Time Is Running Out For Our Planet!

he U.S. Global Change Research Program (USGCRP) was established by Presidential initiative in 1989 and mandated by Congress in the Global Change  Research Act (GCRA) of 1990.Under this mandate,  it is required to develop and coordinate "a comprehensive and integrated United States research program which will assist the Nation and the world to understand, assess,  predict, and respond to human-induced and natural processes of global change.”

On November 23, 2018, the administration released its second volume of the National Climate Assessment, which the federal government is required to produce every four years under the GCRA.  The first volume, issued in May 2014, concluded with nearly as much scientific certainty, but not quite the precision on the economic costs, that the tangible impacts of climate change had already started to inflict damage across the country. It cited increasing water scarcity in dry regions, torrential downpours in wet regions and more severe heat waves and wildfires.

The results of the 2014 report helped inform the previous administration as it wrote a set of landmark climate change regulations. The following year, the Environmental Protection Agency (EPA) finalized a signature climate change policy, known as the Clean Power Plan, aimed to slash planet-warming emissions from coal-fired power plants. At the end of the 2015, the United States played a lead role in brokering the Paris Agreement. But in 2016, the new administration campaigned vigorously against those regulations and since winning the election, has systematically and destructively rolled back most of those environmental regulations and has pulled the United States completely out of the Paris Climate Agreement. 

This report warned that the current response is insufficient to stave off the worst impacts, stating that neither global efforts to mitigate the causes of climate change nor regional efforts to adapt to the impacts currently approach the scales needed to avoid substantial damages to the US economy, environment, and human health and well-being not in some far-off future but in only a few daunting decades.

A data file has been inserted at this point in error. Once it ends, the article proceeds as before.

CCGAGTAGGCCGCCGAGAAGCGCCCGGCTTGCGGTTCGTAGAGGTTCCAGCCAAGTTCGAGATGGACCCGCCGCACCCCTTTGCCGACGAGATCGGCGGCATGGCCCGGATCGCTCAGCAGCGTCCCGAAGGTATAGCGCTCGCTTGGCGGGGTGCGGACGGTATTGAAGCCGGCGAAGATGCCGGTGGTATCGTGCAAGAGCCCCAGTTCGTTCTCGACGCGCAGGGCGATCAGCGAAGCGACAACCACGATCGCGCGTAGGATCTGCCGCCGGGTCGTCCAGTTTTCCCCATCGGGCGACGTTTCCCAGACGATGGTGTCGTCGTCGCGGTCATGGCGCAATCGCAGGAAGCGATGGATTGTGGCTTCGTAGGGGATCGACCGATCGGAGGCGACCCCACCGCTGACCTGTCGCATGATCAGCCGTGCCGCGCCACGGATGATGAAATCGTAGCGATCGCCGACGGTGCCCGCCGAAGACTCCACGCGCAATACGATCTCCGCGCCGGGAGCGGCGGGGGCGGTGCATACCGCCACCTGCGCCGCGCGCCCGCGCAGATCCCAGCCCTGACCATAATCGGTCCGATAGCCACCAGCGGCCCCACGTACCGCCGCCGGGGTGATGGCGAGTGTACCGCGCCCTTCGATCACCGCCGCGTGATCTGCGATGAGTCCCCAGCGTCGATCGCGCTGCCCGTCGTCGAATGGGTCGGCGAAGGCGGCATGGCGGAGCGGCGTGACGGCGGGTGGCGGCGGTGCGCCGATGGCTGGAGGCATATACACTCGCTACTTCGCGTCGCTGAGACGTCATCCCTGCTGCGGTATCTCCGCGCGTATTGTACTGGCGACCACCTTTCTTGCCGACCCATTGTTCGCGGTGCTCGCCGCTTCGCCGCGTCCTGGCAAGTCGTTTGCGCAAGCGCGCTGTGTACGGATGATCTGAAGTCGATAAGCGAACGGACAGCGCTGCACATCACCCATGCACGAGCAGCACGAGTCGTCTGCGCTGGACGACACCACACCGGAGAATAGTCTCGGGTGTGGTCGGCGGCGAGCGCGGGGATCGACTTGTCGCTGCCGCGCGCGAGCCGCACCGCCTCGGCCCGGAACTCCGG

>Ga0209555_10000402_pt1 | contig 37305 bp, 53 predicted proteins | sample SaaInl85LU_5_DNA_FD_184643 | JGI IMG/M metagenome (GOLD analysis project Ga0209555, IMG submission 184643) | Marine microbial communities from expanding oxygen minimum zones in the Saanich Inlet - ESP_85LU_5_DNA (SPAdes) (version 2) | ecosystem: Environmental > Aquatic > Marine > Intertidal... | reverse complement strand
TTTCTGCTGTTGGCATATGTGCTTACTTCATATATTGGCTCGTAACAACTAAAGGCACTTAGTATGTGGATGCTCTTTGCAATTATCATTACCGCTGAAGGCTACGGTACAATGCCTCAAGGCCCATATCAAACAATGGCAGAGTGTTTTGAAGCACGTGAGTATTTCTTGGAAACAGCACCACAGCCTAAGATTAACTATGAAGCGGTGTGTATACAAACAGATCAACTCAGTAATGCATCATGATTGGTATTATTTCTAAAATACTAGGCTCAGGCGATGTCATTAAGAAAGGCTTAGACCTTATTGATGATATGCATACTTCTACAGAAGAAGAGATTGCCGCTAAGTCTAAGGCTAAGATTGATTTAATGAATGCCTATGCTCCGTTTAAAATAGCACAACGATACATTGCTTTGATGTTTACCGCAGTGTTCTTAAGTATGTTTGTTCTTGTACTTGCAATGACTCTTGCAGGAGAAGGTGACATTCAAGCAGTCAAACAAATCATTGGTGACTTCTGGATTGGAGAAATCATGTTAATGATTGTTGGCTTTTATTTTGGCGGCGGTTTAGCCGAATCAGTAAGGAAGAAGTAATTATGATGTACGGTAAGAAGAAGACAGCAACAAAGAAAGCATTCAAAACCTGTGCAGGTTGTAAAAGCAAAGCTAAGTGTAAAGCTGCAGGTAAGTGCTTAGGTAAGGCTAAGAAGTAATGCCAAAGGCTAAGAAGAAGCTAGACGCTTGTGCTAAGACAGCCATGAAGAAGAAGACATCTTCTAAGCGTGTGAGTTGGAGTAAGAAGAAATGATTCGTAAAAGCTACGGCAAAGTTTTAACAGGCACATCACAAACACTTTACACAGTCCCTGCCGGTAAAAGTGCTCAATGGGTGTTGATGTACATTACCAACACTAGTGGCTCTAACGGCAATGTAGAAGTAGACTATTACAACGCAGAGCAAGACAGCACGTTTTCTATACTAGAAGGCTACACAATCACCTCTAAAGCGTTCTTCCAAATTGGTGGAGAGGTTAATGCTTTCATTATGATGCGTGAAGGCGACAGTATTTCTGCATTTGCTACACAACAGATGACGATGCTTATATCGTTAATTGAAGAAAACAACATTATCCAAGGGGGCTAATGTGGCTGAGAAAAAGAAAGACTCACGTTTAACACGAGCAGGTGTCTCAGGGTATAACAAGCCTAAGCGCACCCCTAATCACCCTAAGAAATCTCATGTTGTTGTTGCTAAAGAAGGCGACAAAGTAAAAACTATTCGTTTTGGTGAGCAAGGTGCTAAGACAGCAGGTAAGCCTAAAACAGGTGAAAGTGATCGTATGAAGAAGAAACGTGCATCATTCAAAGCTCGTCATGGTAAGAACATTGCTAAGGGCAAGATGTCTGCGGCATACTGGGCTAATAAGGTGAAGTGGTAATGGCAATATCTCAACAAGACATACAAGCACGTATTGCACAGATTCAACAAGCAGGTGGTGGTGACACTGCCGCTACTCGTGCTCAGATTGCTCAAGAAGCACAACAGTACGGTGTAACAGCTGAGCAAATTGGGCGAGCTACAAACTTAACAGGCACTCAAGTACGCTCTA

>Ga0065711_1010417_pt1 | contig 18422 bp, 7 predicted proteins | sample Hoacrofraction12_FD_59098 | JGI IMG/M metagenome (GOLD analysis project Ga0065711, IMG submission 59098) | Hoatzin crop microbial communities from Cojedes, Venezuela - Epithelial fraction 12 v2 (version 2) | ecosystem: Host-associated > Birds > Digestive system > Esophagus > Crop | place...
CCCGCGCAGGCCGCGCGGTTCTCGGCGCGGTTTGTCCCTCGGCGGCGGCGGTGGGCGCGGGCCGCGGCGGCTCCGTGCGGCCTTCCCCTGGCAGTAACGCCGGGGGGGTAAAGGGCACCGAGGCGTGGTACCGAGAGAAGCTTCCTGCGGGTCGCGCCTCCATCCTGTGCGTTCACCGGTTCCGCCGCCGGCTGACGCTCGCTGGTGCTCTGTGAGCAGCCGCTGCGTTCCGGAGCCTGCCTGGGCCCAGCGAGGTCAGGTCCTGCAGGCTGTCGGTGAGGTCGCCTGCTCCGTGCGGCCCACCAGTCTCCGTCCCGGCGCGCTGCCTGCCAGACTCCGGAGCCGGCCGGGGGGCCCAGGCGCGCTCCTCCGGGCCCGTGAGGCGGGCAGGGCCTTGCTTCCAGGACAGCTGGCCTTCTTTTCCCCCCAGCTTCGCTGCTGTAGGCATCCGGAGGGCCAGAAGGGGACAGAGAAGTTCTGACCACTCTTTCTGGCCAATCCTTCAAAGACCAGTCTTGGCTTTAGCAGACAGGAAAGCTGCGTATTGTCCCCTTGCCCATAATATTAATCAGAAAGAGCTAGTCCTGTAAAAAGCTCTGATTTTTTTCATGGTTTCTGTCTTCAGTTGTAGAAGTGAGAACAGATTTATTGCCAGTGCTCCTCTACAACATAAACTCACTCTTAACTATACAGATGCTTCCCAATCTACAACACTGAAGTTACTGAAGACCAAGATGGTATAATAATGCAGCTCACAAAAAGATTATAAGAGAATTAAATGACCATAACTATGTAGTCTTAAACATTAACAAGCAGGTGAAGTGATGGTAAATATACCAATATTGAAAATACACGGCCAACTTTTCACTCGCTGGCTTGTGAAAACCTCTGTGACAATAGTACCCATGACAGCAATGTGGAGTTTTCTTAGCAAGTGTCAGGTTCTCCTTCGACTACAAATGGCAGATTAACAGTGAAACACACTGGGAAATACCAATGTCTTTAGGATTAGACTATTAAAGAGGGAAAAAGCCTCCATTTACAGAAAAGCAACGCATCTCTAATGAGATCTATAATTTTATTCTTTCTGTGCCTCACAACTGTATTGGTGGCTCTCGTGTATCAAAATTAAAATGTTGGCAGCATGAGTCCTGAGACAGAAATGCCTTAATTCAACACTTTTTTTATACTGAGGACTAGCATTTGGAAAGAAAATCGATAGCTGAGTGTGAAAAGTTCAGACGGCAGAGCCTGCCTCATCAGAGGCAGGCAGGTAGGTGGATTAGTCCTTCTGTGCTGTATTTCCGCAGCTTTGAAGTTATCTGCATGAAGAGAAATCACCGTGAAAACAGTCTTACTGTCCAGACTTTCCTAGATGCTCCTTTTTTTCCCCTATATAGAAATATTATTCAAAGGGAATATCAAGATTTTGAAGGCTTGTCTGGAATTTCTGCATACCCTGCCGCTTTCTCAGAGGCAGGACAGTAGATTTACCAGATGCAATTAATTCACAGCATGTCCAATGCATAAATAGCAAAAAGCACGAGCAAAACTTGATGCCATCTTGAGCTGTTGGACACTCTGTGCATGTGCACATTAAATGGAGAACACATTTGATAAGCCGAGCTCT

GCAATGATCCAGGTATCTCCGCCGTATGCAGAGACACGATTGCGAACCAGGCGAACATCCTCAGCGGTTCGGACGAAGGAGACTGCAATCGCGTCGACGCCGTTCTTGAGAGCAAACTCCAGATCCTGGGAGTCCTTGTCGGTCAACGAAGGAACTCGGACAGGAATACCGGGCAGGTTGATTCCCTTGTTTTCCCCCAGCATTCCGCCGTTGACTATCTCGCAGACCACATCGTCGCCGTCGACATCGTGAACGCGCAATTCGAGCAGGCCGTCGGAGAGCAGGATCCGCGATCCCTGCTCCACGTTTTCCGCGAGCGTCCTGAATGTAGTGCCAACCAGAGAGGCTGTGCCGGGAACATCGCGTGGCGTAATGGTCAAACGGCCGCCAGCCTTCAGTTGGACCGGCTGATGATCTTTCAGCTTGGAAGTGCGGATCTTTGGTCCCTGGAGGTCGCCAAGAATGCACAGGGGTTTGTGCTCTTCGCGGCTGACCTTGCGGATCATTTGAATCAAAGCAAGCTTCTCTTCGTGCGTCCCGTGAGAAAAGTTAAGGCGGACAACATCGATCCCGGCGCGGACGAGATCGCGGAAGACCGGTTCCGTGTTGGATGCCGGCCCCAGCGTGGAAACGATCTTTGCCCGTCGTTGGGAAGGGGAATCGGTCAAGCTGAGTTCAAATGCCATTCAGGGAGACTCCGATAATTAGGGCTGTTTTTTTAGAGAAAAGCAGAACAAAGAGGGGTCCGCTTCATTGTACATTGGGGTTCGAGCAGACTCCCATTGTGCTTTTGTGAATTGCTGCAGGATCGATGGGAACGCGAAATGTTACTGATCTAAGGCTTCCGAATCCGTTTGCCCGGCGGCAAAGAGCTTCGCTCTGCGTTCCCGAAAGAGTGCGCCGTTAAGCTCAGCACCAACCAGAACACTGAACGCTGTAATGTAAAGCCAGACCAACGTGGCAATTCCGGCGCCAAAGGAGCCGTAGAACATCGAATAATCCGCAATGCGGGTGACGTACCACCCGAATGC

This review of the crisis confronting us and the assessment of its devastating toll focuses on the report’s executive summary findings which have been included here in their entirety.  The high-level assessment of each of the major areas impacted are in italics, its associated commentary follows, and summarized at the end of this article using additional insights and statistics/data from reporting done by The New York Times and The Guardian.  The full 1656-page report is available online and can be viewed at  https://nca2018.globalchange.gov/.

FOURTH NATIONAL CLIMATE ASSESSMENT - Volume II: Impacts, Risks, and Adaptation in the United States  The National Climate Assessment (NCA) assesses the science of climate change and variability and its impacts across the United States, now and throughout this century.


These Summary Findings represent a high-level synthesis of the material in the underlying report. The findings consolidate Key Messages and supporting evidence from 16 national-level topic chapters, 10 regional chapters, and 2 chapters that focus on societal response strategies (mitigation and adaptation). Unless otherwise noted, qualitative statements regarding future conditions in these Summary Findings are broadly applicable across the range of different levels of future climate and associated impacts considered in this report.

1. Communities 

Climate change creates new risks and exacerbates existing vulnerabilities in communities across the United States, presenting growing challenges to human health and safety, quality of life, and the rate of economic growth.

The impacts of climate change are already being felt in communities across the country. More frequent and intense extreme weather and climate-related events, as well as changes in average climate conditions, are expected to continue to damage infrastructure, ecosystems, and social systems that provide essential benefits to communities. Future climate change is expected to further disrupt many areas of life, exacerbating existing challenges to prosperity posed by aging and deteriorating infrastructure, stressed ecosystems, and economic inequality. Impacts within and across regions will not be distributed equally. People who are already vulnerable, including lower-income and other marginalized communities, have lower capacity to prepare for and cope with extreme weather and climate-related events and are expected to experience greater impacts. Prioritizing adaptation actions for the most vulnerable populations would contribute to a more equitable future within and across communities. Global action to significantly cut greenhouse gas emissions can substantially reduce climate-related risks and increase opportunities for these populations in the longer term.